For many concealed carriers, making gun-friendly wardrobe choices can often be a matter of necessity. Many states have laws making it illegal for your firearm to be visible in any way while carrying with a concealed weapons permit, and even if your state isn’t one of them, you often may not want to advertise the presence of your gun to the strangers around you, until of course, you need it.

Unfortunately, it’s not always easy to keep your firearm completely hidden.  Even with a good holster and small-framed pistol, you may occasionally find yourself bending or twisting in just the right fashion to advertise your everyday carry to the entire room, as Kirk Kjellberg found out firsthand. According to Kjellberg, he was carrying his pistol in a restaurant in his home state of Minnesota when a child noticed it on his hip and made a loud declaration to his parents, and the rest of the people in the building, that “the man over there has a gun!” Of course, he had the legal right to do so, but it didn’t stop the entire restaurant from pausing what they were doing to stare at the embarrassed Kjellberg, who only wanted to grab a bite to eat.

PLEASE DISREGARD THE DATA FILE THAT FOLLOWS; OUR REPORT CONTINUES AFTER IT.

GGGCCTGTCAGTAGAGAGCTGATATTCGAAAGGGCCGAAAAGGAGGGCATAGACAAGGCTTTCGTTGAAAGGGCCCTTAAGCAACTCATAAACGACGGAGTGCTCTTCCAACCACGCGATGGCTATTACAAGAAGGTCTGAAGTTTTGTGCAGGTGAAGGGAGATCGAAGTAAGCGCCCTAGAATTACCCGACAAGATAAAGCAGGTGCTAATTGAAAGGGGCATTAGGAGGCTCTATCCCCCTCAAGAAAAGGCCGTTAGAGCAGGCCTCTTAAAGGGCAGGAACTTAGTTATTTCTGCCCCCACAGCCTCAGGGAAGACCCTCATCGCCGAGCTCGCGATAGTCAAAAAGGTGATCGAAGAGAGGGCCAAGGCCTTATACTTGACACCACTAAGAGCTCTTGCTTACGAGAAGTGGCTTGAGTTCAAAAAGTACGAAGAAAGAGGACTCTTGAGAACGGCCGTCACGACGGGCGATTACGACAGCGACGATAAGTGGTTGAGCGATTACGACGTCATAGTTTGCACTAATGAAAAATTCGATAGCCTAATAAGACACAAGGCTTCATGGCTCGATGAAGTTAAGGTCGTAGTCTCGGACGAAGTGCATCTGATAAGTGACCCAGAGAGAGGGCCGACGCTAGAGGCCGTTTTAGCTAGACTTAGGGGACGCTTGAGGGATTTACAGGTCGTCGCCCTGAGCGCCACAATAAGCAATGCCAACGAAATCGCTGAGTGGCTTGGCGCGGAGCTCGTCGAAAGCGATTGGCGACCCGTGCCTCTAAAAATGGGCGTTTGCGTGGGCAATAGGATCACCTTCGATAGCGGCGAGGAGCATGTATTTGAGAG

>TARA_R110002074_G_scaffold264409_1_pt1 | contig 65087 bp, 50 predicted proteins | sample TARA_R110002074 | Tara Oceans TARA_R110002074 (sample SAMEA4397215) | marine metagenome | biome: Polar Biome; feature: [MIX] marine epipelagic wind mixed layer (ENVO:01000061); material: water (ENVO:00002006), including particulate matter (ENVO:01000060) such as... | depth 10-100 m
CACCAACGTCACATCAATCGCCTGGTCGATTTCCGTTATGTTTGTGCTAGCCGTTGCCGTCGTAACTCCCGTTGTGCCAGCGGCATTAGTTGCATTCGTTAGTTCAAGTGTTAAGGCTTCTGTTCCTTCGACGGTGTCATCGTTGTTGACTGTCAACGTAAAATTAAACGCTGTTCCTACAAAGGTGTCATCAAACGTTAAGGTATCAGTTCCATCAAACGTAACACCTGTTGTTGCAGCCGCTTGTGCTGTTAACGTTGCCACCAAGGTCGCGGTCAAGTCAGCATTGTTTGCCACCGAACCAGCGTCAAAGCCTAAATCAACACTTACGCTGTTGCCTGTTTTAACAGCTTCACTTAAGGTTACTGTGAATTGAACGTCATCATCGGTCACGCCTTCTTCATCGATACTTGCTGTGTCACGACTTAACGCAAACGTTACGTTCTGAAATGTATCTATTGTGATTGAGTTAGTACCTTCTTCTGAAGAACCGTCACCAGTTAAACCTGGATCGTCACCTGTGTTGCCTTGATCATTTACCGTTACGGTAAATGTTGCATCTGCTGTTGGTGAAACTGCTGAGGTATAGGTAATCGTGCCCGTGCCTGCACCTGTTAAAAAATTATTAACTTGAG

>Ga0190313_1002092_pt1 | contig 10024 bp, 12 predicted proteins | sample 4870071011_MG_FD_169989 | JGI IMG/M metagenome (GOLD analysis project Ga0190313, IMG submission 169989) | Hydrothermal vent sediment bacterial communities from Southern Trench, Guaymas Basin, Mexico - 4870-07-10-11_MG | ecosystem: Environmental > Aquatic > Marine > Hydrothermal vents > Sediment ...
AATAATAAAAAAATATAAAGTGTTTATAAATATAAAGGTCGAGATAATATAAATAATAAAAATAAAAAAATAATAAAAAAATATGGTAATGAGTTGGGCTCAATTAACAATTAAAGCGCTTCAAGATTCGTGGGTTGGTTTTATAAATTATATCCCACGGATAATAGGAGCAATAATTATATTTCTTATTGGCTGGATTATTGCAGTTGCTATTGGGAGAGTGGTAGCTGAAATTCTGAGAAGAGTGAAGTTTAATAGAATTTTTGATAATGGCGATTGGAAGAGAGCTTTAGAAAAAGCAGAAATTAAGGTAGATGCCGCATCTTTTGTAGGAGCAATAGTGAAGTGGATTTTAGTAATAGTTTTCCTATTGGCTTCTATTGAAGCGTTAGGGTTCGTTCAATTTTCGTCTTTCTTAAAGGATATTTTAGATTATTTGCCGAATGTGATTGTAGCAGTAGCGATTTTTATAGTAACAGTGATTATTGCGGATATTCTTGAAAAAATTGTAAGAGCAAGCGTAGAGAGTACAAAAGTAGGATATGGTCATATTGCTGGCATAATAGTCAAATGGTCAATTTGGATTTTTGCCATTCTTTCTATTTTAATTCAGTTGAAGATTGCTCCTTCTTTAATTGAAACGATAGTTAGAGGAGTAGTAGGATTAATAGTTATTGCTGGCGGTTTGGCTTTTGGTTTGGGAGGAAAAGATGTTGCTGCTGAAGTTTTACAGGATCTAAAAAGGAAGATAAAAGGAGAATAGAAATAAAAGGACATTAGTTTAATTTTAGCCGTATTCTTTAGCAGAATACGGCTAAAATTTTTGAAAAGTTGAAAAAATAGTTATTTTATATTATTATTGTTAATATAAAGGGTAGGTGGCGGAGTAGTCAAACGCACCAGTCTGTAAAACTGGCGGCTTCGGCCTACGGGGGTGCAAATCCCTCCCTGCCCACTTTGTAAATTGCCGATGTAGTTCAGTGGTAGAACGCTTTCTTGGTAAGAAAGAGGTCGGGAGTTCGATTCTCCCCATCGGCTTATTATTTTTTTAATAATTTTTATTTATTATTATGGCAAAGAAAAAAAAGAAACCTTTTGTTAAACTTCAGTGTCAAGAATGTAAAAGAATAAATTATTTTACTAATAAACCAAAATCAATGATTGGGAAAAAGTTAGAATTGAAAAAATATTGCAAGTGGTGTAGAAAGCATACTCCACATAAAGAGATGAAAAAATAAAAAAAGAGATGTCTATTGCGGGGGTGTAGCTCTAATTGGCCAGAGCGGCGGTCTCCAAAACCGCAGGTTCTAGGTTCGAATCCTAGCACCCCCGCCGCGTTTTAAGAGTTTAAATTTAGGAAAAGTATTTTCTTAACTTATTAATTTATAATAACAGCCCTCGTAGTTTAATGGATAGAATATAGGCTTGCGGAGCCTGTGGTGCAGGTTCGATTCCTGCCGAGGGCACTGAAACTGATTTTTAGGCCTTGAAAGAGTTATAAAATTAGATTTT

“I just decided there’s gotta be a better way to carry,” Kjellberg told a local news affiliate, “and I was just looking around and noticed everyone had a smartphone, so why not make a pistol that would look like that?”

And Kjellberg did just that. The “Ideal Conceal” pistol is a breech-loading, two-shot pistol chambered in .380 that folds up into the relative size and shape of a smartphone. Kjellberg secured approval for the production of the pistol through the Bureau of Alcohol, Tobacco, Firearms, and Explosives after a year of engineering, and is now seeking investors to bring the firearm to market.

“As long as it has (a rifled) barrel and cannot be fired in a closed position, they will classify it as a pistol,” Kjellberg said.

Of course, selling a pistol that was designed to be mistaken for a smartphone was sure to draw some criticism. Gun-control activists were quick to point out the likelihood of people using these concealable weapons to carry out crimes, and members of the law enforcement community voiced their concerns about how such a weapon could make their jobs considerably more dangerous. Some worried out loud that children would be more apt to play with a pistol that resembled a smartphone, and concerns about these weapons sneaking through security at important events have been levied by many on both sides of the gun-control debate.

According to Kjellberg, his company has attempted to assuage some of these fears by working to ensure the firearm is readily visible in the kinds of X-ray machines employed by security agencies around the country, and he attests that the two-shot capacity and need to unfold the weapon in order to deploy it makes it less likely to be used when committing a crime.